Hi, I believe the current recommendation from the AAP (it may be slightly different among different organizations) is that babies are introduced to solids at around 6 months of age. You have done that. If baby has other plans and is growing and developing normally, in all likelihood nothing is amiss and you can continue to offer solids when and how often as you please and not worry. As far as I know, there is not any dietary requirement that is not met entirely by breastmilk at this age assuming you are starting with an overall healthy, nutritionally balanced baby. The most common concern MIGHT be iron, but this is more likely a problem if baby was predisposed to be low iron in the first place- for example, a baby who had their cord cut overly quickly after being born, as is the case with most caesarean and other emergency type births. Even then, there is no reason to assume there is any issue there. If you want, you can get an iron screen. My middle child - now 10 years old- born via caesarean- did not eat any solids at 8 months. He did not start eating much of anything until he was over a year old, and only began to eat with any regularity at around 14 months. At 9 months he tested borderline with iron and since he had no interest in foods we tried iron drops, but different doctors gave us different opinions about whether the iron level was a concern or not, and since he hated the drops we stopped those. His levels were normal at 11 months, even though he still was...
    1 replies | 44 view(s)
  • @llli*kmrs's Avatar
    Today, 06:57 PM
    It's good information to be aware of, for sure! :)
    6 replies | 148 view(s)
  • @llli*maddieb's Avatar
    Today, 05:42 PM
    Yes I agree I am not sure why a mammogram is being talked of in this particular case, that would be something I would personally want much more clarity on from doctor as you suggest. But many nursing moms are at an age or health history circumstance where routine mammograms are standard, or for whatever reason one is ordered, and lactating mom is told they have to wean baby in order to have one. So, just putting it out there that weaning is probably not needed, and would in fact delay any exam. Either mom can have a mammogram without weaning or a different kind of exam. I was talking generally, not about op.
    6 replies | 148 view(s)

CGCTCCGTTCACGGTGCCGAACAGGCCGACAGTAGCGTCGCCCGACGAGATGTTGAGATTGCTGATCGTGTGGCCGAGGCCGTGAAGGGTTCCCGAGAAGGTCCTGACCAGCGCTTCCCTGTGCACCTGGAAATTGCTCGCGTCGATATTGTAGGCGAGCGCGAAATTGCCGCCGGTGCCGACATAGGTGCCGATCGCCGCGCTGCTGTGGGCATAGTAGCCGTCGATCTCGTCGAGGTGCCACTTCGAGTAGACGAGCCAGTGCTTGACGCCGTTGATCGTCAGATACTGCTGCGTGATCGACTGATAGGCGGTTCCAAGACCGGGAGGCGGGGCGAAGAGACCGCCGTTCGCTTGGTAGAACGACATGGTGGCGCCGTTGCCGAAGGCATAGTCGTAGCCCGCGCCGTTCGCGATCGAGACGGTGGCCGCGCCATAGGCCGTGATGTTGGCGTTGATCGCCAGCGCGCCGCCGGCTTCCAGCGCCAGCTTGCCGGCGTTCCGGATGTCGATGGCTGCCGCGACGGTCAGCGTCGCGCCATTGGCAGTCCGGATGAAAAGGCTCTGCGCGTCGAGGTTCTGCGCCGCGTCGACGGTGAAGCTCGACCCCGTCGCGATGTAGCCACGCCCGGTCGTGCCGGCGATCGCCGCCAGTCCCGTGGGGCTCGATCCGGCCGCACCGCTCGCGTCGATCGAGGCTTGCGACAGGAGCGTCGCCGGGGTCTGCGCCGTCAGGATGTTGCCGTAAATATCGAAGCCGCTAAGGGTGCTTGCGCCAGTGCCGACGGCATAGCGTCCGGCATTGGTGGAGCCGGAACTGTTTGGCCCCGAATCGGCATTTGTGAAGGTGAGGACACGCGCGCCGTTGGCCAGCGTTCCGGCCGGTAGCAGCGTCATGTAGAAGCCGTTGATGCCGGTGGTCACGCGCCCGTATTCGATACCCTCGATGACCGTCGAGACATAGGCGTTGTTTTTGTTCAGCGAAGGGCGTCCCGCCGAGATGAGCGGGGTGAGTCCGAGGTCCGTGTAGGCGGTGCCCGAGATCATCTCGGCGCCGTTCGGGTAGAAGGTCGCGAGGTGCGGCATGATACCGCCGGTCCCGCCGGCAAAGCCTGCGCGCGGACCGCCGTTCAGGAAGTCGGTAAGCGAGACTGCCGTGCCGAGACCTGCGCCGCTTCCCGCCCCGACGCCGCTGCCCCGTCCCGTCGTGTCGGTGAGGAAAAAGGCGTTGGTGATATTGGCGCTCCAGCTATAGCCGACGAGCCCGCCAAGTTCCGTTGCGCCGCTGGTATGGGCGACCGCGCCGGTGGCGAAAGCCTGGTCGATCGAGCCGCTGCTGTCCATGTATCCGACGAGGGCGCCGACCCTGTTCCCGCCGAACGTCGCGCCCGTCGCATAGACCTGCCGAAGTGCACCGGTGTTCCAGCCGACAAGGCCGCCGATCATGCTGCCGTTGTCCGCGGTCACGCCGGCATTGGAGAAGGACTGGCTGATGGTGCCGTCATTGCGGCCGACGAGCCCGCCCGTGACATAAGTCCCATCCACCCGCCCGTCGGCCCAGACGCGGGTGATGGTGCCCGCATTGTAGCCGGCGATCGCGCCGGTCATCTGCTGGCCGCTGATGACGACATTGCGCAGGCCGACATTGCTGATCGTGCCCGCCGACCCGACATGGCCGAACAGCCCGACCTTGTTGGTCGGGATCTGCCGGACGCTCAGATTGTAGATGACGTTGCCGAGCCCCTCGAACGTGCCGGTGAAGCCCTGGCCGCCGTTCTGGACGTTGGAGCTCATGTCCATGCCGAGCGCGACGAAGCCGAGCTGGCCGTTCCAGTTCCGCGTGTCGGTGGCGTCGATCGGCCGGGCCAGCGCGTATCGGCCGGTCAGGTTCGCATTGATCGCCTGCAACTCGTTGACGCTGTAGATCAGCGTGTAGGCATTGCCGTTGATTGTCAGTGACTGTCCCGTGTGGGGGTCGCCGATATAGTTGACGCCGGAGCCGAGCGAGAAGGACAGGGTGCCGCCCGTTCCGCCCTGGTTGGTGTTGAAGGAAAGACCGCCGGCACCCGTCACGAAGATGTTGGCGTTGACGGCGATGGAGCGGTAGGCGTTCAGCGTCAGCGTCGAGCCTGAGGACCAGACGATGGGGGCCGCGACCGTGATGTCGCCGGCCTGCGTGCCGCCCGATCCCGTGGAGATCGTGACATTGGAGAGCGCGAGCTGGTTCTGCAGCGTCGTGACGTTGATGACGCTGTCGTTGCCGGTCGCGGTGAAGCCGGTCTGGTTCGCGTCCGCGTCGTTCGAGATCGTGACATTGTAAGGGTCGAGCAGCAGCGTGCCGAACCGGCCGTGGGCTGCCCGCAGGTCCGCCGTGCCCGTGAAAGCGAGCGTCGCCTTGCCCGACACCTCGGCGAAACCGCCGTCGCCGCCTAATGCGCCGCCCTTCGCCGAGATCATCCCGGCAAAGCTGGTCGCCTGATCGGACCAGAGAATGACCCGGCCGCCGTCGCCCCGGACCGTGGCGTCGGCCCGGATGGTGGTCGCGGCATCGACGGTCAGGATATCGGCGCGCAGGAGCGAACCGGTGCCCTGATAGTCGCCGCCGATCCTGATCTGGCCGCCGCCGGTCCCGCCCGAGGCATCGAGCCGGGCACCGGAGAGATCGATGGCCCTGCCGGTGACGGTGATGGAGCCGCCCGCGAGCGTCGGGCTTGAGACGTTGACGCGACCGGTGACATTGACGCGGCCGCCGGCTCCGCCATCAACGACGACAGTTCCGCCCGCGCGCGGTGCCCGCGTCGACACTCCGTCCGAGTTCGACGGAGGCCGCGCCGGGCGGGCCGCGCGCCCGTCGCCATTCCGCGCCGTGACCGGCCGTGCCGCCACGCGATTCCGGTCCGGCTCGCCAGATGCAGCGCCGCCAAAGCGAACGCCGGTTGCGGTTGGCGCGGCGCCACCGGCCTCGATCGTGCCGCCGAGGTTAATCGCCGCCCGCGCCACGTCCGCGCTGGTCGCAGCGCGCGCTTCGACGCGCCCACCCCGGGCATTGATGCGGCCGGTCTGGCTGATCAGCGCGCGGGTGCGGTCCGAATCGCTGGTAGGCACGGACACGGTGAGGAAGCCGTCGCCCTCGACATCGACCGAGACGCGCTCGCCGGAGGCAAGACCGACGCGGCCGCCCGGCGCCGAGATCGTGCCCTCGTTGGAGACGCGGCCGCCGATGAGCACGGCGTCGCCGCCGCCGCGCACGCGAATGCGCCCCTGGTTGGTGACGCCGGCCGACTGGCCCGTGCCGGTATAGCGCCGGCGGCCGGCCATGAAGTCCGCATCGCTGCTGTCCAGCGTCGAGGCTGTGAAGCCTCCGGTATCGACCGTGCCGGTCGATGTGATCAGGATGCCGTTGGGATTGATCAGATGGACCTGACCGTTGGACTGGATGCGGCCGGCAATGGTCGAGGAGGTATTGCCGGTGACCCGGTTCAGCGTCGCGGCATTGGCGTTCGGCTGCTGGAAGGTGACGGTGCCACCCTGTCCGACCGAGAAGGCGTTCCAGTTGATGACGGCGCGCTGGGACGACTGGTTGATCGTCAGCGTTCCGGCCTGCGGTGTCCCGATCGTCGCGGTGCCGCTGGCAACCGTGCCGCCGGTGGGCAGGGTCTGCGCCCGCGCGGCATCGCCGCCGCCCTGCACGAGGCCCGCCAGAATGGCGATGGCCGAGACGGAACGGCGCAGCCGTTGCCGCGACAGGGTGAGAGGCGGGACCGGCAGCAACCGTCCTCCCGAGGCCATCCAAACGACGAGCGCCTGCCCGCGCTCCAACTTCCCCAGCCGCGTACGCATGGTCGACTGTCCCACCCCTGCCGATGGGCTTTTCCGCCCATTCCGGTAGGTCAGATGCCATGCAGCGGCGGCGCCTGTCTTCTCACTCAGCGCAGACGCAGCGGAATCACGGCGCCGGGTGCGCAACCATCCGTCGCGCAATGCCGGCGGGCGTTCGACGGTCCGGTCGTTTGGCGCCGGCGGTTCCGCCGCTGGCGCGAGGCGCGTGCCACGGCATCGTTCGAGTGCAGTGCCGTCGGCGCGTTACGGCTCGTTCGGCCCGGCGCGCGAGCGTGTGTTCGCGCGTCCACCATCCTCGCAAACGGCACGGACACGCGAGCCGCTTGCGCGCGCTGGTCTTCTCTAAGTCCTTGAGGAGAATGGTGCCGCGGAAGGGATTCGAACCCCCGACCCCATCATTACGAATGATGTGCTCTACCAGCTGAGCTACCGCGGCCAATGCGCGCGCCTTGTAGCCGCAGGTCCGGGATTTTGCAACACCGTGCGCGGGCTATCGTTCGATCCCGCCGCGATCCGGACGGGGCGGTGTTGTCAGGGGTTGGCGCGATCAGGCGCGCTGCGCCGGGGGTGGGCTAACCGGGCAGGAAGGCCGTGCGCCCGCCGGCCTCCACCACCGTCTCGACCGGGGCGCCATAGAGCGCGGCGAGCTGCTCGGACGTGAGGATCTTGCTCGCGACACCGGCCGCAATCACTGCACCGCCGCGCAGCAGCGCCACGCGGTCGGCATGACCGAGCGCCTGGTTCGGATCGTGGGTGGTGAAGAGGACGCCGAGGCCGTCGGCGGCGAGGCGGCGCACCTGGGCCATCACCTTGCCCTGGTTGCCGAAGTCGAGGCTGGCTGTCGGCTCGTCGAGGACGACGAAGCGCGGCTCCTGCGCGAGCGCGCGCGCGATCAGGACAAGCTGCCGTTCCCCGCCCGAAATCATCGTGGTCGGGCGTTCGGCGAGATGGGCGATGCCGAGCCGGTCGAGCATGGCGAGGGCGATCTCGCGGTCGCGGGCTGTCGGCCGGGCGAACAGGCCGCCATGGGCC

• @llli*zambomommy's Avatar
    Today, 11:46 AM
    First of all, congratulations for giving your baby the best nutrition you can! You have come this far and that is a huge achievement. :hug I am sorry you are dealing with all these, it is hard to manage a baby, older kids, work and a home! I am not sure if your plan is to stop pumping altogether, or gradually pump wean, so that you don't deal with clogged ducts. Whatever you decide to do, please give yourself a pat on the back for coming this far! :)
    1 replies | 54 view(s)
  • @llli*kmrs's Avatar
    Today, 03:55 AM
    Yes. Possible, but not sure that its necessary. I, like you, am wondering what they are looking for. Localized area of infection or abscess can be seen on ultrasound, not so well on mammogram even without the patient lactating. Generalized breast pain can be very obscure as far as imaging goes. We scan a lot of patients with pain and I have yet to see a cause for it. Mind you, I am speaking specifically from an ultrasound standpoint. Obviously there are clinical explanations for pain. You may have something going on that doesnt present on imaging studies. My question would be, if you have a history of mastitis, would that not be an explanation for your pain? The only thing I can think of is if they are wondering if there is a mass blocking a duct, which I would think would be the least likely cause. Not to say that its not worth investigating, that's between you and your doctor. But given that you are breastfeeding and I think without a localized area, it may be difficult to find with either mammogram and/or ultrasound. Just throwing this out there, hormones are thought to cause breast pain in many women. I am not sure of the severity of your pain and if you have associated symptoms of infection such as redness, swelling, warmth, fever, elevated white blood cell count, etc. But occasional shooting pain MAY be associated with changes in hormones. Again, NOT a doctor.. just speaking from a little experience in an imaging clinical setting.
    6 replies | 148 view(s)
  • @llli*maddieb's Avatar
    Yesterday, 11:05 PM
    Thank you kmrs! I was wondering what else aside a mammogram could be done for breast imaging for a mom with a young baby who is making lots of milk. I mean, for one thing, ow. I have personally had 3 routine mammograms while lactating, but in every case my child was 24 months old or older so I was making much less milk than I would have been with a newborn. So it is possible to have a mammogram when nursing. I nursed child shortly before.
    6 replies | 148 view(s)